Wednesday, August 11, 2010

HU Awarded $2.69M Grant to Assist Local School Districts

Hampton University Awarded $2.69M Grant to Assist Local School Districts

The U.S. Department of Education’s School Leadership Program has awarded Hampton University a $322,489 grant for five years, totaling $2.69 million in support of the HU Leadership Academy (HULA). U.S. Secretary of Education Arne Duncan announced the grant. Through the grant, HU will partner with area schools to implement a multifaceted approach towards improving student achievement by improving the effectiveness of educational leadership.

“Effective school leaders create a culture of success and it permeates into all aspects of the school,” said Dr. Michael McIntosh, coordinator of HU’s Educational Leadership Program and principal investigator for the grant. “At the heart of this project will be training these administrators to become more like facilitators and less like lone rangers.”

With local school districts facing dire budgetary constraints, the grant will offer exposure to and participation in the most current, research-based practices that successfully turn around low-achieving schools. HULA will partner with Norfolk Public Schools, Portsmouth City Public Schools, Franklin City Public Schools, Danville City Public Schools, and Roanoke City Public Schools.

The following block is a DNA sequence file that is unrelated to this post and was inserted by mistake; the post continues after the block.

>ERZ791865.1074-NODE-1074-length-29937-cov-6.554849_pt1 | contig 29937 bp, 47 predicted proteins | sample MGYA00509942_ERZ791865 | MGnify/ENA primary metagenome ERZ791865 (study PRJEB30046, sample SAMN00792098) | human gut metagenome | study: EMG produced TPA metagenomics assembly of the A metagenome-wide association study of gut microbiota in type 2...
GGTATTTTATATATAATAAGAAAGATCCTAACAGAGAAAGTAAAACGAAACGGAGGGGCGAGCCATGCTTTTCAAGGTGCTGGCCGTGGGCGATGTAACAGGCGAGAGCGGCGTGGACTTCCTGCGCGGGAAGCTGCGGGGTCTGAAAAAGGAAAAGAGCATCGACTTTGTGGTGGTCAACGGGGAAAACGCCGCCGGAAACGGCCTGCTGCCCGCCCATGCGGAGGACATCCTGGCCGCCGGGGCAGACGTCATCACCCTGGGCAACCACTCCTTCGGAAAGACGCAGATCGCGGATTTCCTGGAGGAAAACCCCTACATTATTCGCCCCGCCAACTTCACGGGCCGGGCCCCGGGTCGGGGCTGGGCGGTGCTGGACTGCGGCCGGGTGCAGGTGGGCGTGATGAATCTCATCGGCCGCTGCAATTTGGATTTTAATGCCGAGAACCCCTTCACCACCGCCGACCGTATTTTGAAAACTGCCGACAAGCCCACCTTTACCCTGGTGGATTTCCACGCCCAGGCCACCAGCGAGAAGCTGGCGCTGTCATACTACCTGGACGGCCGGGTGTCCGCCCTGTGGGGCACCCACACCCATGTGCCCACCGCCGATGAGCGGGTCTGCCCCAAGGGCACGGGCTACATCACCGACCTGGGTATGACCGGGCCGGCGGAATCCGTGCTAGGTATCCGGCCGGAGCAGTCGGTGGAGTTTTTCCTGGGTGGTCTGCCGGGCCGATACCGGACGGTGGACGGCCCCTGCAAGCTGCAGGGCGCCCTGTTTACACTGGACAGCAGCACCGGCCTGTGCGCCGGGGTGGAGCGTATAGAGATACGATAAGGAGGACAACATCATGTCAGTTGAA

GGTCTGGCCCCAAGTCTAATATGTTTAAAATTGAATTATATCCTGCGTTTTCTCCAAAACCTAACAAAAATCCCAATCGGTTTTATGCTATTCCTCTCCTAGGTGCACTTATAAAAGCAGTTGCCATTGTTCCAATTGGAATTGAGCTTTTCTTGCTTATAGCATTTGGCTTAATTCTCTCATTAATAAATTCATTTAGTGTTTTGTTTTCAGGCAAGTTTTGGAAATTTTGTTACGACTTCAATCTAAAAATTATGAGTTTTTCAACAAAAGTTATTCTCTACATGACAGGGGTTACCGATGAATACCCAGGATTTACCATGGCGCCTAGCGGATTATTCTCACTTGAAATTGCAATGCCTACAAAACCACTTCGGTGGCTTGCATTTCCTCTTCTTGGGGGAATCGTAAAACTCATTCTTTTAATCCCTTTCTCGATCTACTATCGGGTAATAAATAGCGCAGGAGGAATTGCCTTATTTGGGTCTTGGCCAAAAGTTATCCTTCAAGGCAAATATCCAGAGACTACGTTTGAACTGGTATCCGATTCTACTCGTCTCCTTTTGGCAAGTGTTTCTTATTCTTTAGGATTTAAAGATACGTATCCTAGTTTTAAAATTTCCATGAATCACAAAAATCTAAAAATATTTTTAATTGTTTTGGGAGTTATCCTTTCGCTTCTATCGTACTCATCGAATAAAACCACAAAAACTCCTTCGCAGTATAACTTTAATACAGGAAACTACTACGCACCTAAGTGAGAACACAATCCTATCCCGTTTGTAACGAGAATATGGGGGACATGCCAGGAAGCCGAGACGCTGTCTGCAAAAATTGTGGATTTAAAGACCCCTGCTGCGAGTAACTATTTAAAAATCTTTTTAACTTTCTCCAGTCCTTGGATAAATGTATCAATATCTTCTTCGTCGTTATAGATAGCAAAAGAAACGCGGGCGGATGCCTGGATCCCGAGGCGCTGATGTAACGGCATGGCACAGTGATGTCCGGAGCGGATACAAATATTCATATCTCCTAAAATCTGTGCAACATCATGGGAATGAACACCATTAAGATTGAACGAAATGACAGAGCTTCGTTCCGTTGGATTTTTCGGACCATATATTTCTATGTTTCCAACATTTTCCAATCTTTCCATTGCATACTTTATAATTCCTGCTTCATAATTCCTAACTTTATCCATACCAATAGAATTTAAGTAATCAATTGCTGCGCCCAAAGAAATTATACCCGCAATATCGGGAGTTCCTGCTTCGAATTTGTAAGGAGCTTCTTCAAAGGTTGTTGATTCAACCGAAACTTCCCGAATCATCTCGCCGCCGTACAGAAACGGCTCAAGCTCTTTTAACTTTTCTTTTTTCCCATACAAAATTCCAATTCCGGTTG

“This funding to establish a leadership academy is fitting because Hampton University has a strong legacy of inspiring competent and conscientious educational leaders. This project will enhance the institution’s ability to serve the contemporary needs of local area school districts by addressing one of the most pressing needs – the cultivation of strong school leaders,” said Dr. Cassandra Herring, dean of the College of Education and Continuing Studies.

The program’s goals include:

  • To significantly increase the percentage of participants who become principals
  • To significantly increase the number and percentage of school administrators (principals and assistant principals) who participate in professional development activities
  • To significantly increase the number of school administrators who improve their skills and are retained in high-need schools for more than two years
  • To regularly and systematically collect student achievement data to use as a measure to assess the effectiveness of the project

Five-year grants were awarded to six school districts, three non-profit organizations, and five universities in 12 states. HU was the only organization in Virginia to receive funding.